Racial identity invalidation has been a salient racial stressor to multiracial individuals, often affecting their mental health and well-being. This study produced a psychometrically sound measure to assess racial identity invalidation for use with multiracial individuals. The measure had three Racial Identity Invalidation factors/subscales: behavior invalidation, phenotype invalidation and identity incongruent discrimination. In line with the Minority Stress theory, racial identity challenges mediated relationships between racial identity invalidation and mental health/well-being outcomes.

Meidlinger, P. C., & Hope, D. A. (2014). Differentiating disclosure and concealment in measurement of outness for sexual minorities: The Nebraska Outness Scale. Psychology of Sexual Orientation and Gender Diversity, 1(4), 489–497.

LGB individual’s health and well-being are often impacted as a result of being or not being “out” or openness about one’s sexual orientation. The Nebraska Outness Scale (NOS) is a 10-item measure with a concealment (NOS-C) and disclosure (NOS-D) subscale. Concealment and disclosure are separate constructs and that concealment may be more relevant to across sexual orientation categories.

Meyer, I. H. (2003). Prejudice, Social Stress, and Mental Health in Lesbian, Gay, and Bisexual Populations: Conceptual Issues and Research Evidence. Psychological Bulletin, 129(5), 674–697.

The Minority Stress Model is a conceptual framework for understanding sexual minority stress - explaining that stigma, prejudice and discrimination creates stressful social environments that can cause mental health problems. The model describes stress processes such as the experience of prejudice events, expectations of rejection, hiding and concealing, internalized homophobia and ameliorative coping processes.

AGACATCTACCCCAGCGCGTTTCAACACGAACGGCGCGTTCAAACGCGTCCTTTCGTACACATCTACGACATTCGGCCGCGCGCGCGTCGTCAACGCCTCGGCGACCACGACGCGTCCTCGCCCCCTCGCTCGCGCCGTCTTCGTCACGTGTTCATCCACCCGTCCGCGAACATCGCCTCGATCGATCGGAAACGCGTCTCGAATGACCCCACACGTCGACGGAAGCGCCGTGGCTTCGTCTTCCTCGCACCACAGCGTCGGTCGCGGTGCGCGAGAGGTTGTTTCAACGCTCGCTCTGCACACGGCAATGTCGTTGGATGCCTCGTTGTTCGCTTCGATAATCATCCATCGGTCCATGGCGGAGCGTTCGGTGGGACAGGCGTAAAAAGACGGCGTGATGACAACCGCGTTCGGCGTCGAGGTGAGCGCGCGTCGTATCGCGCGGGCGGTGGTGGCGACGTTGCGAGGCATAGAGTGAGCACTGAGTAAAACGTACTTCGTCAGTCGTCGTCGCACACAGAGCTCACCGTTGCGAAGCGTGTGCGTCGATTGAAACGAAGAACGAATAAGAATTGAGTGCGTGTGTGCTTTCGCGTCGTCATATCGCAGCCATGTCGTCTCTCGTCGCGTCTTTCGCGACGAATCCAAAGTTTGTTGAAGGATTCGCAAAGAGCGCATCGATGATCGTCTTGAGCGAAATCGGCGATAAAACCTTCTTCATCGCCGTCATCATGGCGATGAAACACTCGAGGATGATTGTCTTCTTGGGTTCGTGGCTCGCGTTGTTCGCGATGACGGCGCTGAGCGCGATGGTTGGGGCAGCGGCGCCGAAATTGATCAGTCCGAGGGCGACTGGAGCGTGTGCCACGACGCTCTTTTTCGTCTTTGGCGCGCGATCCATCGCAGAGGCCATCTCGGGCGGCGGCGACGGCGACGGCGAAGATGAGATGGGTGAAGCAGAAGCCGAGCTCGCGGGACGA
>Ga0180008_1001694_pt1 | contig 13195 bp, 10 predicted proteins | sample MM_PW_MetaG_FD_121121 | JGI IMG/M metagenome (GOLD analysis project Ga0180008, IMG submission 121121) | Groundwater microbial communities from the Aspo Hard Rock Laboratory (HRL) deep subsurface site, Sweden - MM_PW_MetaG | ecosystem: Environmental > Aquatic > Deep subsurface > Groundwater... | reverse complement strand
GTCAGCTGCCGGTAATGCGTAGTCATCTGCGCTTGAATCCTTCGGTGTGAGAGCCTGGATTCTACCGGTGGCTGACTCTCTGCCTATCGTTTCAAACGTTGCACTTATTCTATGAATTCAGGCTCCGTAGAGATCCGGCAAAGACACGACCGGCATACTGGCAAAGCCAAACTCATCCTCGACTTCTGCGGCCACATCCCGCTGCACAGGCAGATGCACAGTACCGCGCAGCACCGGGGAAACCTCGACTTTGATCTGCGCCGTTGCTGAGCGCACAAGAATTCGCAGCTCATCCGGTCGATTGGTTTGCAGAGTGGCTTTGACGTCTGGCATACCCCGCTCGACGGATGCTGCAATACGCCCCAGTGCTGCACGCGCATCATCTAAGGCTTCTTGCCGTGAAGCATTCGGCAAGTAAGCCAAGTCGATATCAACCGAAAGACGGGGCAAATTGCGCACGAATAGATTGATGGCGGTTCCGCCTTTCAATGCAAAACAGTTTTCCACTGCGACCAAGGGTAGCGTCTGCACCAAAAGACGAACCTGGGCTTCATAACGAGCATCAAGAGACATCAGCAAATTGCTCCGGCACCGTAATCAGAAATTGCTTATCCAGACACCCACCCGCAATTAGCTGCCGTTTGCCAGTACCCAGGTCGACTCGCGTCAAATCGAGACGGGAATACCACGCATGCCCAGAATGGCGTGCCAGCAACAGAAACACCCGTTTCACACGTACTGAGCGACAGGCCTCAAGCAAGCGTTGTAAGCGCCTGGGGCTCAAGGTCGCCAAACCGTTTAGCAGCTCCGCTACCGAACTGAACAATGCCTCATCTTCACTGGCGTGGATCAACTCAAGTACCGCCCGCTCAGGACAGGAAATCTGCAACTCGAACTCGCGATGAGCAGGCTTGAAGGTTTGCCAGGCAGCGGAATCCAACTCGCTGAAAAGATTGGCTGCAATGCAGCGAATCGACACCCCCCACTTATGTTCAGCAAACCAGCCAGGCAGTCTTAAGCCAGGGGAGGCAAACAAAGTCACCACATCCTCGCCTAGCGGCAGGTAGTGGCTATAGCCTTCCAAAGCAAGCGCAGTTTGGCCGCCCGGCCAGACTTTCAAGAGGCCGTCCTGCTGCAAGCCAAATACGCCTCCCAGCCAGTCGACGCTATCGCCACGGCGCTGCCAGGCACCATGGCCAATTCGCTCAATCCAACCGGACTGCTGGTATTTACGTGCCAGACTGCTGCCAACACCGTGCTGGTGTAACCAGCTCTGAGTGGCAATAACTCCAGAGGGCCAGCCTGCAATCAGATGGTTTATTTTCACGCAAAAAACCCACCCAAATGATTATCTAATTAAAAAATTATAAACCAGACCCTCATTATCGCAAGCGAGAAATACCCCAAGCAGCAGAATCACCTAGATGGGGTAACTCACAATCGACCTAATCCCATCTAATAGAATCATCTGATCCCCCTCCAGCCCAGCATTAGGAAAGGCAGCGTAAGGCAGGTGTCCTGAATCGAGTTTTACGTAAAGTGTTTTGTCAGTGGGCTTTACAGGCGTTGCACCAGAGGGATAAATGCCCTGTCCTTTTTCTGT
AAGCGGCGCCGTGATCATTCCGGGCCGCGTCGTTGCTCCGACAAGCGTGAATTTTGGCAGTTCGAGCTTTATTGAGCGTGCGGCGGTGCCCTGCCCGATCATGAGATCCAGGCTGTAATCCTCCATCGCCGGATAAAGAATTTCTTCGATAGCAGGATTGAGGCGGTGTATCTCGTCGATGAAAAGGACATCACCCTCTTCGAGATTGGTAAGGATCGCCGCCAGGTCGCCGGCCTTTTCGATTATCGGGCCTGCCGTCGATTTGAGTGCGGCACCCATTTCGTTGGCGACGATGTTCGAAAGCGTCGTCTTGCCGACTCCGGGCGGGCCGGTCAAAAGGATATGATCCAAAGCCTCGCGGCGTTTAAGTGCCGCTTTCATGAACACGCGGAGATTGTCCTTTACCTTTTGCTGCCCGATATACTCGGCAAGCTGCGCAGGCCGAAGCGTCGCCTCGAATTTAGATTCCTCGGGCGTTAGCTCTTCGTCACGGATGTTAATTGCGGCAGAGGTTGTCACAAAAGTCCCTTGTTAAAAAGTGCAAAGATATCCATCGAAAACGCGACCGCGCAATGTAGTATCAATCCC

Neilands, T. B., LeBlanc, A. J., Frost, D. M., Bowen, K., Sullivan, P. S., Hoff, C. C., & Chang, J. (2020). Measuring a New Stress Domain: Validation of the Couple-Level Minority Stress Scale. Archives of Sexual Behavior, 49(1), 249–265.

The Couple-Level Minority Stress Scale (CLMS) has 8-item measure for couple-level minority stress factors: couple-level stigma, couple-level discrimination, seeking safety as a couple, perceived unequal relationship recognition, couple-level visibility, managing stereotypes about same-sex couples, lack of integration with families of origin and lack of social support for couples.

Norcini Pala, A., Dell’Amore, F., Steca, P., Clinton, L., Sandfort, T., & Rael, C. (2017). Validation of the Minority Stress Scale among Italian gay and bisexual men. Psychology of Sexual Orientation and Gender Diversity, 4(4), 451–459.

The Minority Stress Scale is meant to evaluate the manifestations of sexual orientation stigma. It is a 50-item measure assessing structural stigma, enacted stigma, expectations of discrimination, sexual orientation concealment, internalized homophobia toward others, internalizaed homophobia towards oneself and stigma awareness.

Outland, P. L. (2016). Developing the LGBT minority stress measure [M.S., Colorado State University]. In ProQuest Dissertations and Theses.

The LGBT Minority Stress Measure was developed to be a comprehensive tool that encapsulates all major dimensions of minority stress outlined by Meyer’s (2003) LGB minority stress model. The LGBT Minority Stress Measure is a 25-item scale with seven subscales: identity concealment, everyday discrimination/microaggressions, rejection anticipation, discrimination events, internalized stigma, victimization events and community connectedness.